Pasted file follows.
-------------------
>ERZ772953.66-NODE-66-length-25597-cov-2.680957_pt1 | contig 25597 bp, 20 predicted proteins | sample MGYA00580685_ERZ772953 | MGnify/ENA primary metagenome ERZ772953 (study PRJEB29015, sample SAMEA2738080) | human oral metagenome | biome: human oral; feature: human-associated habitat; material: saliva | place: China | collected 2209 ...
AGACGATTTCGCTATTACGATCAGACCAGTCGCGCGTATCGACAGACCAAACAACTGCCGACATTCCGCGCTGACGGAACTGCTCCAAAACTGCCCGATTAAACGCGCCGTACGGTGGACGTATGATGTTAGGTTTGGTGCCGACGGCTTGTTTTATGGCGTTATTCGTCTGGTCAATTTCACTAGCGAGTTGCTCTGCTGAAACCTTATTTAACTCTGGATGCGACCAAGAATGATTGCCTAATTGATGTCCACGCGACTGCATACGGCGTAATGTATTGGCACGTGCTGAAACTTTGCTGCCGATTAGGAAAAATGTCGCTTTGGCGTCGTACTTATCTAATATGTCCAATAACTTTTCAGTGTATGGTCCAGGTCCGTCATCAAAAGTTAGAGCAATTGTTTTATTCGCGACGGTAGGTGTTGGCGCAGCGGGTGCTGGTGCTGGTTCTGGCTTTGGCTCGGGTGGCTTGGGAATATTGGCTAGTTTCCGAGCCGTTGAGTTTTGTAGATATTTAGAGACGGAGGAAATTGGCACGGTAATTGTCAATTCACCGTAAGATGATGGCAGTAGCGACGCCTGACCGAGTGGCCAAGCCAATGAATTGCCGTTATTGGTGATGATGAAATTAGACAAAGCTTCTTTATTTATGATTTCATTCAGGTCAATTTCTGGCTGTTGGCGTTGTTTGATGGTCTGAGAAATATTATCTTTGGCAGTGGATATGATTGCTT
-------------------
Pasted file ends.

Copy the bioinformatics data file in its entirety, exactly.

>ERZ772953.66-NODE-66-length-25597-cov-2.680957_pt1 | contig 25597 bp, 20 predicted proteins | sample MGYA00580685_ERZ772953 | MGnify/ENA primary metagenome ERZ772953 (study PRJEB29015, sample SAMEA2738080) | human oral metagenome | biome: human oral; feature: human-associated habitat; material: saliva | place: China | collected 2209 ...
AGACGATTTCGCTATTACGATCAGACCAGTCGCGCGTATCGACAGACCAAACAACTGCCGACATTCCGCGCTGACGGAACTGCTCCAAAACTGCCCGATTAAACGCGCCGTACGGTGGACGTATGATGTTAGGTTTGGTGCCGACGGCTTGTTTTATGGCGTTATTCGTCTGGTCAATTTCACTAGCGAGTTGCTCTGCTGAAACCTTATTTAACTCTGGATGCGACCAAGAATGATTGCCTAATTGATGTCCACGCGACTGCATACGGCGTAATGTATTGGCACGTGCTGAAACTTTGCTGCCGATTAGGAAAAATGTCGCTTTGGCGTCGTACTTATCTAATATGTCCAATAACTTTTCAGTGTATGGTCCAGGTCCGTCATCAAAAGTTAGAGCAATTGTTTTATTCGCGACGGTAGGTGTTGGCGCAGCGGGTGCTGGTGCTGGTTCTGGCTTTGGCTCGGGTGGCTTGGGAATATTGGCTAGTTTCCGAGCCGTTGAGTTTTGTAGATATTTAGAGACGGAGGAAATTGGCACGGTAATTGTCAATTCACCGTAAGATGATGGCAGTAGCGACGCCTGACCGAGTGGCCAAGCCAATGAATTGCCGTTATTGGTGATGATGAAATTAGACAAAGCTTCTTTATTTATGATTTCATTCAGGTCAATTTCTGGCTGTTGGCGTTGTTTGATGGTCTGAGAAATATTATCTTTGGCAGTGGATATGATTGCTT